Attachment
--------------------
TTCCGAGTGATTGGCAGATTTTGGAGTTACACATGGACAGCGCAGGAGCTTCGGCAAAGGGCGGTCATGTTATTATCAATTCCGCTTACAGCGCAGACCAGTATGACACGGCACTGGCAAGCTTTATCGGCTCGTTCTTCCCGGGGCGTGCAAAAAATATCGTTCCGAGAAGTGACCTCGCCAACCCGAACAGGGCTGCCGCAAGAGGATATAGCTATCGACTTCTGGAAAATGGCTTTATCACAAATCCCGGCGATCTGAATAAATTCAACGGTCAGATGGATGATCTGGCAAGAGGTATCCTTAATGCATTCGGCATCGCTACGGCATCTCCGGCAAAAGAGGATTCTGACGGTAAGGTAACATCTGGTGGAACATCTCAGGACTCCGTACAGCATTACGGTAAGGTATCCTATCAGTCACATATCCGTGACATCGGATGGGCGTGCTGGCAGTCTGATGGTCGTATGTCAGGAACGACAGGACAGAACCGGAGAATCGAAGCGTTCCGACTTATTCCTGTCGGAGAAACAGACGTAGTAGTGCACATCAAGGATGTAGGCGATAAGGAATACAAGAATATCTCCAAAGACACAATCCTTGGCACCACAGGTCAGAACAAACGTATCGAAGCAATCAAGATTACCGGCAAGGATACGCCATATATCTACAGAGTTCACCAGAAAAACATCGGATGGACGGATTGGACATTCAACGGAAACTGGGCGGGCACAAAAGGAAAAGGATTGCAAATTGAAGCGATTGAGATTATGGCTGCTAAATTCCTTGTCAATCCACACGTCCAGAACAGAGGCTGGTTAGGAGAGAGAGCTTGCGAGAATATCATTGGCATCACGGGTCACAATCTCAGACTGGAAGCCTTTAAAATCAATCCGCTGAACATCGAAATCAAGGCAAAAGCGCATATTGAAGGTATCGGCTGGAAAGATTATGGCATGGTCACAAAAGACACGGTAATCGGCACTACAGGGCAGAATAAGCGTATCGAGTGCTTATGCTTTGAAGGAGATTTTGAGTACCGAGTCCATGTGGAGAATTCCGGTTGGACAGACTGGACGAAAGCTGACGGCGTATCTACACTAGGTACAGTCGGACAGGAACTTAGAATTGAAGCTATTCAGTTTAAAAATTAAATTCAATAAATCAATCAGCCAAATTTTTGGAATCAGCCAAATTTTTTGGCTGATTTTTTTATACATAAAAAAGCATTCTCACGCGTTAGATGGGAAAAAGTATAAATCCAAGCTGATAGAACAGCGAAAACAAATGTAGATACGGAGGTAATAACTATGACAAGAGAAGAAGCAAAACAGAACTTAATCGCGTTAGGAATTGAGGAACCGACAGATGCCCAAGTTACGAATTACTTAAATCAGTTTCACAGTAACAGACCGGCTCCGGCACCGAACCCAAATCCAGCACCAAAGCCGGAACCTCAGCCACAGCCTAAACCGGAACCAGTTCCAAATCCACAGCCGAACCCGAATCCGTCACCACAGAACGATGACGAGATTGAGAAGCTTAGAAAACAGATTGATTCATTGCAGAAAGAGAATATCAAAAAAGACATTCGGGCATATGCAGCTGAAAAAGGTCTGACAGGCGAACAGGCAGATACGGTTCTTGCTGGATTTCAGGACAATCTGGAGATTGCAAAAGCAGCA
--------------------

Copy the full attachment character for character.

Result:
TTCCGAGTGATTGGCAGATTTTGGAGTTACACATGGACAGCGCAGGAGCTTCGGCAAAGGGCGGTCATGTTATTATCAATTCCGCTTACAGCGCAGACCAGTATGACACGGCACTGGCAAGCTTTATCGGCTCGTTCTTCCCGGGGCGTGCAAAAAATATCGTTCCGAGAAGTGACCTCGCCAACCCGAACAGGGCTGCCGCAAGAGGATATAGCTATCGACTTCTGGAAAATGGCTTTATCACAAATCCCGGCGATCTGAATAAATTCAACGGTCAGATGGATGATCTGGCAAGAGGTATCCTTAATGCATTCGGCATCGCTACGGCATCTCCGGCAAAAGAGGATTCTGACGGTAAGGTAACATCTGGTGGAACATCTCAGGACTCCGTACAGCATTACGGTAAGGTATCCTATCAGTCACATATCCGTGACATCGGATGGGCGTGCTGGCAGTCTGATGGTCGTATGTCAGGAACGACAGGACAGAACCGGAGAATCGAAGCGTTCCGACTTATTCCTGTCGGAGAAACAGACGTAGTAGTGCACATCAAGGATGTAGGCGATAAGGAATACAAGAATATCTCCAAAGACACAATCCTTGGCACCACAGGTCAGAACAAACGTATCGAAGCAATCAAGATTACCGGCAAGGATACGCCATATATCTACAGAGTTCACCAGAAAAACATCGGATGGACGGATTGGACATTCAACGGAAACTGGGCGGGCACAAAAGGAAAAGGATTGCAAATTGAAGCGATTGAGATTATGGCTGCTAAATTCCTTGTCAATCCACACGTCCAGAACAGAGGCTGGTTAGGAGAGAGAGCTTGCGAGAATATCATTGGCATCACGGGTCACAATCTCAGACTGGAAGCCTTTAAAATCAATCCGCTGAACATCGAAATCAAGGCAAAAGCGCATATTGAAGGTATCGGCTGGAAAGATTATGGCATGGTCACAAAAGACACGGTAATCGGCACTACAGGGCAGAATAAGCGTATCGAGTGCTTATGCTTTGAAGGAGATTTTGAGTACCGAGTCCATGTGGAGAATTCCGGTTGGACAGACTGGACGAAAGCTGACGGCGTATCTACACTAGGTACAGTCGGACAGGAACTTAGAATTGAAGCTATTCAGTTTAAAAATTAAATTCAATAAATCAATCAGCCAAATTTTTGGAATCAGCCAAATTTTTTGGCTGATTTTTTTATACATAAAAAAGCATTCTCACGCGTTAGATGGGAAAAAGTATAAATCCAAGCTGATAGAACAGCGAAAACAAATGTAGATACGGAGGTAATAACTATGACAAGAGAAGAAGCAAAACAGAACTTAATCGCGTTAGGAATTGAGGAACCGACAGATGCCCAAGTTACGAATTACTTAAATCAGTTTCACAGTAACAGACCGGCTCCGGCACCGAACCCAAATCCAGCACCAAAGCCGGAACCTCAGCCACAGCCTAAACCGGAACCAGTTCCAAATCCACAGCCGAACCCGAATCCGTCACCACAGAACGATGACGAGATTGAGAAGCTTAGAAAACAGATTGATTCATTGCAGAAAGAGAATATCAAAAAAGACATTCGGGCATATGCAGCTGAAAAAGGTCTGACAGGCGAACAGGCAGATACGGTTCTTGCTGGATTTCAGGACAATCTGGAGATTGCAAAAGCAGCA